Darius Milhaud: La Creation Du Monde (The Creation of the World.) (1922-23.)  We’re doing part of this fascinating work from the 1920s. Milhaud was in Paris, as were so many great artists, musicians, dancers and theatre artists. There were several famous collaborations centered on a theatrical or dance work, especially those created by Jean Cocteau. Among composers he brought in Stravinsky and Ravel, and ripples went out even farther to include Gershwin and Copland, who were influenced by these Parisian salons.

 This piece is a good example of this period in artistic history, especially because it incorporates jazz, that new American art form. American jazz artists were playing in Paris and elsewhere in Europe. Milhaud traveled to New York to hear more. He went to nightclubs in Harlem, and was fascinated by this new style—the improvisation, the prominent use of saxophone, the ways piano and percussion were used.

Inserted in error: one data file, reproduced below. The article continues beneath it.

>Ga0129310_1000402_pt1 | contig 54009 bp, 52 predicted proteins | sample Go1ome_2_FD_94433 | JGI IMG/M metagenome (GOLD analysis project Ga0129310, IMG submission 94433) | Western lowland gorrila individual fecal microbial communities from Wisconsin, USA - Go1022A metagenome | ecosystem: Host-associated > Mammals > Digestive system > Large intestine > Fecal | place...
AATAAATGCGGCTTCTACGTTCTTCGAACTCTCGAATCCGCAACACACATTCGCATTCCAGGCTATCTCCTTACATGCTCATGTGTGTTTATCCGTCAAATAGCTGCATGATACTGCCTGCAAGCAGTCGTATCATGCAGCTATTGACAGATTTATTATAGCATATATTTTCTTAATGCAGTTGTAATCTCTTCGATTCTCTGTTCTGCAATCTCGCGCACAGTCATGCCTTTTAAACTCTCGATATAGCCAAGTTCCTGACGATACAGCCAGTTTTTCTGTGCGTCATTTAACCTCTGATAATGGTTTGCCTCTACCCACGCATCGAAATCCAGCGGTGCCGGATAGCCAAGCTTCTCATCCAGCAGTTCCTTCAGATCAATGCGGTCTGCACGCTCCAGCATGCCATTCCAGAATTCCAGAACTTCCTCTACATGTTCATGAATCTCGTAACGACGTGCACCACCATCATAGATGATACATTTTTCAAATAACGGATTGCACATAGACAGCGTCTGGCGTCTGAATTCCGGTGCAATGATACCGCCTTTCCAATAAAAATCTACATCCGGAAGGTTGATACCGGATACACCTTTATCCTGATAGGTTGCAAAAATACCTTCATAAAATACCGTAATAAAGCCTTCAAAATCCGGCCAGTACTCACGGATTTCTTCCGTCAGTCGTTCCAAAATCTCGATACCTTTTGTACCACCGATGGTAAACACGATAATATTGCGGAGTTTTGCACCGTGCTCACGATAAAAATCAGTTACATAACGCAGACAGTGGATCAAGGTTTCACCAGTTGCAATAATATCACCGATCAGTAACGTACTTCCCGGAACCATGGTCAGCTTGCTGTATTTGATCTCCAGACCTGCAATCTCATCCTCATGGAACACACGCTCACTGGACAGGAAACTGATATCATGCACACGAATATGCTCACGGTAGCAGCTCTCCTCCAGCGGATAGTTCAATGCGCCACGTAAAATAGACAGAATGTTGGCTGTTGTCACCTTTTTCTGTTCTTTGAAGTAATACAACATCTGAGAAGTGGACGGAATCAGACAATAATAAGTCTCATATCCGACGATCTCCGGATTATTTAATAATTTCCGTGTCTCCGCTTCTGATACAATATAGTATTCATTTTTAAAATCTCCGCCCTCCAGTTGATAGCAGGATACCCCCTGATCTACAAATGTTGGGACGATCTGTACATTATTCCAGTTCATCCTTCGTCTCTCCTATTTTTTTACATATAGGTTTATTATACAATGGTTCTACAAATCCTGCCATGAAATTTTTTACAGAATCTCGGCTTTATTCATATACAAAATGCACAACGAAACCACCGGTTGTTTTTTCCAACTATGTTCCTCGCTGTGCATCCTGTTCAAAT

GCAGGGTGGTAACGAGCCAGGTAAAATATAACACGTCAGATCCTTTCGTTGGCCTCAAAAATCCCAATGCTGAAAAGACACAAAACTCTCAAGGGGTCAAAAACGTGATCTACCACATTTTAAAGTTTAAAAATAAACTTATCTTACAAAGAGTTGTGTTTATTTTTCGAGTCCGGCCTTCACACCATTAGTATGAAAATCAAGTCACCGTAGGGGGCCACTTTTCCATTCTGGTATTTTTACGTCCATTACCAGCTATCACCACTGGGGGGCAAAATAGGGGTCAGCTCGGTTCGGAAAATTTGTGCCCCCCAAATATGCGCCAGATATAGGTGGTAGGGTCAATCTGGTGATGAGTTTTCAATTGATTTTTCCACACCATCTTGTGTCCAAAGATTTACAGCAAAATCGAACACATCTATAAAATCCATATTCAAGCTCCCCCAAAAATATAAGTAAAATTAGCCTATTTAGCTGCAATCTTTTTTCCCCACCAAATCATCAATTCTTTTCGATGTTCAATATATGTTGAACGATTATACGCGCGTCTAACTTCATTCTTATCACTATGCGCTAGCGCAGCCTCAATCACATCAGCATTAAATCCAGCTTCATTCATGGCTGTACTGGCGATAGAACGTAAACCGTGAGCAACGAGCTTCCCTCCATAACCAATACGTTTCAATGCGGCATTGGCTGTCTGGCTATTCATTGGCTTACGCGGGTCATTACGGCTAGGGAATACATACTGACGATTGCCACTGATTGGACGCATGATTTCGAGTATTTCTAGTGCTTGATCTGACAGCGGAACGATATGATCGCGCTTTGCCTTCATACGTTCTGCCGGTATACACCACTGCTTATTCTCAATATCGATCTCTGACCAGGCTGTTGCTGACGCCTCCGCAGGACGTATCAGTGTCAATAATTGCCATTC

Milhaud applied his classical and jazz crossover idioms with a story of the creation of the world based on African oral traditions. He wrote four movements but they’re meant to be played without stopping, so it flows together. He wrote for an interesting combination of instruments, basically a little chamber orchestra configuration of four strings, two flutes, an oboe, two clarinets, a bassoon, two trumpets, a trombone and a variety of percussion. True to what he learned from jazz, the saxophone is featured in many sections of this work, and the piano has an important part—it’s not just an ensemble part, but it’s intended to be heard rather than blend with the other instruments.

 This is not a piece we would typically play here. I have a strong feeling that this is the first time it will be played at HSU. The reason is that it’s difficult and challenging. The complexity comes mostly from the jazz element—the second movement is a jazz fugue. The instruments are all treated soloistically, and the players all have to be fiercely counting their rhythms. We can do it this year however because we have the perfect combination of players on all of the required instruments. We don’t necessarily have that in a typical year. But this semester there’s a perfect storm of all the advanced instrumentalists actually available. It’s a great piece of music we can’t do very often, but we can do it for these concerts.